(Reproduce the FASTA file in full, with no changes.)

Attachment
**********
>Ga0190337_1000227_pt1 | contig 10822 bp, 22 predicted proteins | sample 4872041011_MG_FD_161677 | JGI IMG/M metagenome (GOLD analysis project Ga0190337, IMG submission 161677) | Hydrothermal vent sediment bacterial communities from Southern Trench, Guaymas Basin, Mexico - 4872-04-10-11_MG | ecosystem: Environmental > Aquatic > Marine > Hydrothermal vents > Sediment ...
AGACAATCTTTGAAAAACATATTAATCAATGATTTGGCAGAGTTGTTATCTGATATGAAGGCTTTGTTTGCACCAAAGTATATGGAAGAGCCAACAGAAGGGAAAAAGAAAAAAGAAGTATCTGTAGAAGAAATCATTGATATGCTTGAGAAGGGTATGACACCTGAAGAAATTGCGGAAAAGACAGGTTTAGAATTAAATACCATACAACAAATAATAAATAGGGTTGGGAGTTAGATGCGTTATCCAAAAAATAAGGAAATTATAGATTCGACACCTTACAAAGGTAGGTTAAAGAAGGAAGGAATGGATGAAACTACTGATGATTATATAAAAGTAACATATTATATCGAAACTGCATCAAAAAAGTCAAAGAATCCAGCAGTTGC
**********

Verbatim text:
>Ga0190337_1000227_pt1 | contig 10822 bp, 22 predicted proteins | sample 4872041011_MG_FD_161677 | JGI IMG/M metagenome (GOLD analysis project Ga0190337, IMG submission 161677) | Hydrothermal vent sediment bacterial communities from Southern Trench, Guaymas Basin, Mexico - 4872-04-10-11_MG | ecosystem: Environmental > Aquatic > Marine > Hydrothermal vents > Sediment ...
AGACAATCTTTGAAAAACATATTAATCAATGATTTGGCAGAGTTGTTATCTGATATGAAGGCTTTGTTTGCACCAAAGTATATGGAAGAGCCAACAGAAGGGAAAAAGAAAAAAGAAGTATCTGTAGAAGAAATCATTGATATGCTTGAGAAGGGTATGACACCTGAAGAAATTGCGGAAAAGACAGGTTTAGAATTAAATACCATACAACAAATAATAAATAGGGTTGGGAGTTAGATGCGTTATCCAAAAAATAAGGAAATTATAGATTCGACACCTTACAAAGGTAGGTTAAAGAAGGAAGGAATGGATGAAACTACTGATGATTATATAAAAGTAACATATTATATCGAAACTGCATCAAAAAAGTCAAAGAATCCAGCAGTTGC